Recession recovery 'an illusion'
The recession is technically over but it won't make any difference for most people until at least next year, a leading economist has said.
An expected announcement that Ireland's economy has officially turned a corner was denounced by Friends First chief economist Jim Power as a statistical illusion.
Figures to be released by the Central Statistics Office (CSO) showing economic improvement in the first three months of the year are skewed by surging sales in the chemical and pharmaceutical industries, he claimed.
Mr Power said in reality joblessness would continue to get worse, thousands of businesses would still struggle for survival, new taxes would be brought in and the cost of living still needed to be slashed.
"The bottom line is, to generate economic activity that will result in meaningful job creation and improvements in tax revenues, you are going to have to see a recovery in consumer spending and in business investment spending," he said. "I have to say I don't see either of those conditions until 2011 at the earliest. So I think the economic recovery story is more illusory than real."
In his quarterly outlook, Mr Power predicted the Government would be forced to bring in at least two more austerity Budgets as it battled to bring order to the public finances.
Despite a gradual improvement in the world economy, Ireland's struggles are made worse by increasing nervousness among international money markets about lending to countries they think might not be able to repay debts, he said.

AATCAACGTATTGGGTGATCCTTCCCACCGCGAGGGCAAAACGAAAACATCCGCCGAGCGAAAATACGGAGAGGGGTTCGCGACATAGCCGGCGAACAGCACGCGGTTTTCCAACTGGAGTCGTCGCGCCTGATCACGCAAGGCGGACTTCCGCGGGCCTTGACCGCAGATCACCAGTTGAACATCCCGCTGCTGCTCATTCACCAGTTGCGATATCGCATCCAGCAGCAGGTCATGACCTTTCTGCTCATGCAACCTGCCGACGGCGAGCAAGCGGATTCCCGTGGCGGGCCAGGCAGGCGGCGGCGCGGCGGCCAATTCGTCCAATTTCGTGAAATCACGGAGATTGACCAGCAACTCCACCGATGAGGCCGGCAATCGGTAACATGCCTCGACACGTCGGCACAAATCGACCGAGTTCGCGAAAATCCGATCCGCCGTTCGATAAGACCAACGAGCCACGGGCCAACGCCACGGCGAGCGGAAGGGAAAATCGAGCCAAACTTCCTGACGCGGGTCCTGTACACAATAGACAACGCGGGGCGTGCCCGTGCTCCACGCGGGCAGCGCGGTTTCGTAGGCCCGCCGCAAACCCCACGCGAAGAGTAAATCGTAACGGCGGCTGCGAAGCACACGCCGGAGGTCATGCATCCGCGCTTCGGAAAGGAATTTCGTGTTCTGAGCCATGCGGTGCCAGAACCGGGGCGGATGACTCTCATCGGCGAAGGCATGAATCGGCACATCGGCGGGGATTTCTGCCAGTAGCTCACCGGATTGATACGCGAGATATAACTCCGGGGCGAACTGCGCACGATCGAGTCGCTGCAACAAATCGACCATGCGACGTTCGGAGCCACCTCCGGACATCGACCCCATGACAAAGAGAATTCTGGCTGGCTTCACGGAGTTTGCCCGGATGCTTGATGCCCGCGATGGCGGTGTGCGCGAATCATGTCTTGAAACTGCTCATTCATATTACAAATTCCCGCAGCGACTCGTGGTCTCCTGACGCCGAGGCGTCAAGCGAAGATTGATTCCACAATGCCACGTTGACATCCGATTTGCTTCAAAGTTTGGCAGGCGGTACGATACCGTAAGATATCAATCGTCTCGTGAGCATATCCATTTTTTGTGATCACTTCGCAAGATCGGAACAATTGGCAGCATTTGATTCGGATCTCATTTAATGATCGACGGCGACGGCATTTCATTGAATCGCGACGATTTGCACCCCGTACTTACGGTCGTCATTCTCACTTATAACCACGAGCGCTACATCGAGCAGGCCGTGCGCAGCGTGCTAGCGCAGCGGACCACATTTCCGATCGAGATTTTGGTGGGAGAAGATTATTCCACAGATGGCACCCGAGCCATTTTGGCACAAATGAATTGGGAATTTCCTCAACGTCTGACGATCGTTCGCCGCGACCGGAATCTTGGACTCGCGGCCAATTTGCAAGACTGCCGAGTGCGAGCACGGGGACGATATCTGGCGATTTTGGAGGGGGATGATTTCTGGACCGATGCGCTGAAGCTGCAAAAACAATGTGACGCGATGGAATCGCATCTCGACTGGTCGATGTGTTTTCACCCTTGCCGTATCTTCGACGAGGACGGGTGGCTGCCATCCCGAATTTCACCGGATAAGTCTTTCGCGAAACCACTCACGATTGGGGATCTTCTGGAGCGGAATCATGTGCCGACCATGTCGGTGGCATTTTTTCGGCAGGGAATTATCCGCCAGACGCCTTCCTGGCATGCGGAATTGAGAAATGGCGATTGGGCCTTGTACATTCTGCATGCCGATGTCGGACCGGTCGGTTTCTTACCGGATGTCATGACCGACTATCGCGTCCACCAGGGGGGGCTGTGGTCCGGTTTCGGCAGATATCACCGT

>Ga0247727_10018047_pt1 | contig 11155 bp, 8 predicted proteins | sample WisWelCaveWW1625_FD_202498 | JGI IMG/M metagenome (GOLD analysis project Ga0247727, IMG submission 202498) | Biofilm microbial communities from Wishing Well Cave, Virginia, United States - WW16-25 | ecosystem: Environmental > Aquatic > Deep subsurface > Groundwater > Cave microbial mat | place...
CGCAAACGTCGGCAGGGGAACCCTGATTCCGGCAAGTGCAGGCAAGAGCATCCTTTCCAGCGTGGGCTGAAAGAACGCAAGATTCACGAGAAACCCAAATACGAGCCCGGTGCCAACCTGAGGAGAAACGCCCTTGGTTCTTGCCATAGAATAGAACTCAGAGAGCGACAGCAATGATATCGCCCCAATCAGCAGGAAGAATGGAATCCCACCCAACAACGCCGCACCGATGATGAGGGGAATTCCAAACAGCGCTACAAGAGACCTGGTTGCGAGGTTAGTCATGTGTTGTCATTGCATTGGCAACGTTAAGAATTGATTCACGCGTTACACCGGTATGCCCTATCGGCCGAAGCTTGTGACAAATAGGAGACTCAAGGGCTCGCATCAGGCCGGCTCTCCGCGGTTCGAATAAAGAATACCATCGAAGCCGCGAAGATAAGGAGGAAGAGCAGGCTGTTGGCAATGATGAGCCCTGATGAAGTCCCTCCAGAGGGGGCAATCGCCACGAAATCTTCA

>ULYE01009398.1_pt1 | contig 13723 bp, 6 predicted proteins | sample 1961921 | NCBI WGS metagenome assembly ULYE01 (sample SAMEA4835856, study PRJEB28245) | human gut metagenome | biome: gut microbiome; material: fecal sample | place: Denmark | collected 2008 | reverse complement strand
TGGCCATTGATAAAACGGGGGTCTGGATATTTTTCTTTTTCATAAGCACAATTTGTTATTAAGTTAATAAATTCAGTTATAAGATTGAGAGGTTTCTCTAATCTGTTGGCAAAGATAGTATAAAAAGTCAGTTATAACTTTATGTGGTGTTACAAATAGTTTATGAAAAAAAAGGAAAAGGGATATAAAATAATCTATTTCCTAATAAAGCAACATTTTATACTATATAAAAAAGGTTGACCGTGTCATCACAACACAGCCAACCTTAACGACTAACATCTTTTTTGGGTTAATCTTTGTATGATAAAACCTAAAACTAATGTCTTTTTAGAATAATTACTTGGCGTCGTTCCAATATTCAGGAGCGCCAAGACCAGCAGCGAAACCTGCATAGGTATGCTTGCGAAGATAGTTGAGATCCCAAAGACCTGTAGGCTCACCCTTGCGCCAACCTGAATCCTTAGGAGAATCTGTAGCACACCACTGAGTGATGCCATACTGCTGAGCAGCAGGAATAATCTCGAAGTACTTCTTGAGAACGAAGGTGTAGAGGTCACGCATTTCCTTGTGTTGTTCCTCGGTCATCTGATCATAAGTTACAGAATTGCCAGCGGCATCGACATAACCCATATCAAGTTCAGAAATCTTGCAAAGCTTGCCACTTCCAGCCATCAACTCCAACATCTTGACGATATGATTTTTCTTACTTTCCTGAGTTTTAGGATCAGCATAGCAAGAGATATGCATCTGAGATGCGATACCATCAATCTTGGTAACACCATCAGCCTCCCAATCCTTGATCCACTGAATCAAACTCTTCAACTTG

In order to cut national borrowings as quickly as possible, the Government would inevitably introduce water charges - likely at a flat rate of around 175 euro per house because no water meters have been installed, he forecast. While there was some recent "kite-flying" over a new property tax in December's Budget, he claimed it was more likely to be brought in next year once the public has been softened up for the levy.
Although the cost of living was continuing to drop there wasn't a large enough decrease in some consumer prices, Mr Power said. Food, clothing and footwear prices particularly should come down further in the near future.
Apart from small pockets around the country, demand for houses would remain low for the next three to four years and prices should fall by another 5% this year - after a 7% dip in the first six months, he predicted. "Hopefully that will represent the bottoming out of the cycle and we will see some stabilisation in 2011," Mr Power added.